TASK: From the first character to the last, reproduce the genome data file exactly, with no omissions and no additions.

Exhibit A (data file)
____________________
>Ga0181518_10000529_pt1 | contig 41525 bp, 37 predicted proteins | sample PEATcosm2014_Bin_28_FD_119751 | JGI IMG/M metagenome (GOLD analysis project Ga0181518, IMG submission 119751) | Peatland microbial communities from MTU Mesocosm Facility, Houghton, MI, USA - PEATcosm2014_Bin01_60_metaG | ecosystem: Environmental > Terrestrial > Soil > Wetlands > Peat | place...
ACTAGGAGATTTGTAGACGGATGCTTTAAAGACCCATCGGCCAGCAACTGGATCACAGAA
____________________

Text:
>Ga0181518_10000529_pt1 | contig 41525 bp, 37 predicted proteins | sample PEATcosm2014_Bin_28_FD_119751 | JGI IMG/M metagenome (GOLD analysis project Ga0181518, IMG submission 119751) | Peatland microbial communities from MTU Mesocosm Facility, Houghton, MI, USA - PEATcosm2014_Bin01_60_metaG | ecosystem: Environmental > Terrestrial > Soil > Wetlands > Peat | place...
ACTAGGAGATTTGTAGACGGATGCTTTAAAGACCCATCGGCCAGCAACTGGATCACAGAA